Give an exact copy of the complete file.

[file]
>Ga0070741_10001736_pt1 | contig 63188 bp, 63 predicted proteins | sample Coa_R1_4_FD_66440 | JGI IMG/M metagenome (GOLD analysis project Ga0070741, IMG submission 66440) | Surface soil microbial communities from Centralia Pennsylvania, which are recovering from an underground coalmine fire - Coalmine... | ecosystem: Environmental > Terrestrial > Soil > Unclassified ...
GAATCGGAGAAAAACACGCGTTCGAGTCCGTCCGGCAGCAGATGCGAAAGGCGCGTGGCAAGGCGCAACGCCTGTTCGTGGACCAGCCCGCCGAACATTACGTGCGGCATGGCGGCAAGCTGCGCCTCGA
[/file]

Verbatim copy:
>Ga0070741_10001736_pt1 | contig 63188 bp, 63 predicted proteins | sample Coa_R1_4_FD_66440 | JGI IMG/M metagenome (GOLD analysis project Ga0070741, IMG submission 66440) | Surface soil microbial communities from Centralia Pennsylvania, which are recovering from an underground coalmine fire - Coalmine... | ecosystem: Environmental > Terrestrial > Soil > Unclassified ...
GAATCGGAGAAAAACACGCGTTCGAGTCCGTCCGGCAGCAGATGCGAAAGGCGCGTGGCAAGGCGCAACGCCTGTTCGTGGACCAGCCCGCCGAACATTACGTGCGGCATGGCGGCAAGCTGCGCCTCGA